Canada’s anti-spam law is in effect; are you compliant?
On July 1, Canada’s Anti-Spam Legislation (CASL) went into effect. The law is broad and has far-reaching effects, even for those who do not do extensive business in Canada.
In a nutshell, CASL requires individuals and companies to: 1) obtain consent (with limited exceptions) from consumers in Canada prior to sending them any commercial electronic messages, 2) provide complete and accurate information identifying the sender, and 3) provide an unsubscribe mechanism. The law comes with teeth, too, as failure to comply with CASL may lead to fines of up to $1 million for individuals and $10 million for businesses. Liability may extend to directors, officers, and agents of a company as well if they participate in the violation.
Since many businesses conduct business in Canada and/or have mailing lists that include Canadian residents (or email addresses of individuals with unknown residency), it is important to be aware of the law’s requirements and to ensure an appropriate compliance program is implemented.
What messages are affected?
CASL requires individuals and entities to obtain consent prior to sending any commercial electronic messages (CEM) to or from any computers or devices in Canada. CEMs encompass any type of electronic message, including email, text messages, instant messages, and some social media communications. CASL defines CEM very broadly as well, so that it encompasses any message that encourages recipients to engage in some type of commercial activity.
How do I obtain consent?
Consent may be obtained expressly or may be implied. For example, if you have an existing business relationship with a customer, you infer that the customer wants you to continue sending him or her messages. However, implied consent will be limited to individuals who have made a purchase from you or otherwise interacted with you within the last two years. This, of course, makes consent somewhat difficult to monitor.
The burden is on the sender of CEMs to demonstrate consent exists under CASL, so the safest approach is obtaining express consent. To obtain express consent, you need to: 1) provide a clear description of why you are requesting consent; 2) describe the types of messages you will be sending; 3) provide your company’s full name and contact information, including physical address, phone number, email, and domain name; and 4) provide a statement that they may unsubscribe at any time. Many companies are directing customers to a website where they can check the box to opt in. It is important to note, however, that the box should not be pre-checked or it will not be valid under CASL.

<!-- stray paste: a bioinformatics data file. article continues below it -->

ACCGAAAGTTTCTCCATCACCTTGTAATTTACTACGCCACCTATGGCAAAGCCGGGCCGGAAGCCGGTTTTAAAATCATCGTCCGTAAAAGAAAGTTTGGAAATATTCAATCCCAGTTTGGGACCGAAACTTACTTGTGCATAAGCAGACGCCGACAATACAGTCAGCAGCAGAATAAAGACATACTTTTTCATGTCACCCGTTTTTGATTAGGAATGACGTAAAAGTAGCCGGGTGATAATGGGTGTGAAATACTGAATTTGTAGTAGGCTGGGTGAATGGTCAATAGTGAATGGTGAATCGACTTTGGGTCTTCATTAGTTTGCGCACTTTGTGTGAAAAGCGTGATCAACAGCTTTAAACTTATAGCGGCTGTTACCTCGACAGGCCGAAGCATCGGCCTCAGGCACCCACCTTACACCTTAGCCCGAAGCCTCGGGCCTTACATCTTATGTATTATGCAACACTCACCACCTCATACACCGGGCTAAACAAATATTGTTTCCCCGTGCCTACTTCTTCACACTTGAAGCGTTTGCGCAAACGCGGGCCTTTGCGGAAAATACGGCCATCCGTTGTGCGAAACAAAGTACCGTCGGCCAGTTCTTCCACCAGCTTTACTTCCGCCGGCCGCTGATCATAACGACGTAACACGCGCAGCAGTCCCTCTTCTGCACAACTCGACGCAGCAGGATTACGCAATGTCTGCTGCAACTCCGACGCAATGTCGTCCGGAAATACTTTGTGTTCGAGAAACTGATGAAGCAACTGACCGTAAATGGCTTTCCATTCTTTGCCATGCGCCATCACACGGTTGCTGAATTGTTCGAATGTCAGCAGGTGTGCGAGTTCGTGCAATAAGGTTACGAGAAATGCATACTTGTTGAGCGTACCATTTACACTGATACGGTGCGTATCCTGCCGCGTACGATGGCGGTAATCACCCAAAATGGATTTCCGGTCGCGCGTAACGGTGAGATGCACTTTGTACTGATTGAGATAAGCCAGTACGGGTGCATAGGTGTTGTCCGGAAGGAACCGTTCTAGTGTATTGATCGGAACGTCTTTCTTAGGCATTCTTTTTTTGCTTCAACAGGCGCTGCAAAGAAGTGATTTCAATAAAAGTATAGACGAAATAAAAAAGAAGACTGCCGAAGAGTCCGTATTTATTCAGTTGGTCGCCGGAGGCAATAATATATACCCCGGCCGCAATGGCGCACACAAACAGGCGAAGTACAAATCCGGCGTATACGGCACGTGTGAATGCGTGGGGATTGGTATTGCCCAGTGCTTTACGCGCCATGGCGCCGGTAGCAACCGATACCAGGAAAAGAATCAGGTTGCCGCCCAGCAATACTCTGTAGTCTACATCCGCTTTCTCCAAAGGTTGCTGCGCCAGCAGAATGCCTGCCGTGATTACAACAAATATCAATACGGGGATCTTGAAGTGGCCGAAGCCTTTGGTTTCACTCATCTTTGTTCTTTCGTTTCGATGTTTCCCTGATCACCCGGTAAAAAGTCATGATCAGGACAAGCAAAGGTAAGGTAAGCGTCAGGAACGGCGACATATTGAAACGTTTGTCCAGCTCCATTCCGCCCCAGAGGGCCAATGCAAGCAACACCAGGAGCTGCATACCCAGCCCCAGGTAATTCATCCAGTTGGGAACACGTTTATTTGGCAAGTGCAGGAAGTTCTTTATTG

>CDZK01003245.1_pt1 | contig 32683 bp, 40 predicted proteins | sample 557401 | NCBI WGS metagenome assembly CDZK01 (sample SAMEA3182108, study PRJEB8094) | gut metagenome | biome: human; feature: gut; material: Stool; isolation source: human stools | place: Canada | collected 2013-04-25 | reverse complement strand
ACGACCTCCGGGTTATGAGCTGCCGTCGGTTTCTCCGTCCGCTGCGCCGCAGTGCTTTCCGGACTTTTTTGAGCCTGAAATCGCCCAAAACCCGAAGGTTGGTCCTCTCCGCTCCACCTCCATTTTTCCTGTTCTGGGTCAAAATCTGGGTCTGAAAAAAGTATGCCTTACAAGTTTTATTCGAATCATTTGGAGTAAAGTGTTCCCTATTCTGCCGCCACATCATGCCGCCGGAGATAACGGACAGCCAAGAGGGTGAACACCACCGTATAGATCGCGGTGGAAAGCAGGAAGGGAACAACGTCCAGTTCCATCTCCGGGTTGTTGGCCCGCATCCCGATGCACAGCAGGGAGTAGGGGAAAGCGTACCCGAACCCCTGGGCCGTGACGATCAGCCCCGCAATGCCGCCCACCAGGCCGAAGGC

Is this required now?
Knowing that many companies will have to adjust to the new law, CASL provides a transition period to come into compliance. From July 1, 2014 through July 1, 2017, you may continue sending CEMs to recipients from whom you have implied consent because you previously had some business relationship with them in general. After July 1, 2017, you may send messages only to people from whom you have express consent or implied consent under CASL (transaction within the last two years).
Who is enforcing this law?
The Canadian Radio-television and Telecommunications Commission (CRTC), the Competition Bureau, and the Office of the Privacy Commissioner of Canada have authority to investigate and fine those who do not adhere to CASL. In the first week and a half that CASL was in effect, the CRTC reported that more than 12,000 complaints had been filed under CASL and were coming in at a rate of roughly 1,000 to 2,000 per day. How vigorously these complaints will be prosecuted remains to be seen.
Beginning on July 1, 2017, individuals may bring private causes of action against any person or entity sending spam messages in violation of CASL.
What should you do?
To ensure compliance with CASL, you should take the following steps:
- Educate senior management on the importance of the issue.
- Undertake a risk assessment. Research the number of .ca email addresses on current lists and determine how many addresses have unknown residency.
- Institute a written corporate compliance policy, which outlines internal procedures for ongoing compliance with CASL, establishes training needed, and identifies auditing mechanisms.
- Maintain records of activities undertaken in an effort to comply with CASL.
Taking these steps will not only assist in ensuring compliance, they may also be very useful for demonstrating that your company took the law seriously and attempted to be in compliance in the event you are investigated in the future. There are many gray areas of the law and, of course, mistakes happen. If you can document that your company was educated and took good-faith steps toward compliance, any potential penalties/liability will likely be reduced. The stated purpose of CASL is to promote compliance and reduce spam, not to penalize companies that make small mistakes.
Mindi Giftos is an attorney with the law firm of Whyte Hirschboeck Dudek S.C., practicing in the areas of intellectual property and technology law. She can be reached at firstname.lastname@example.org.
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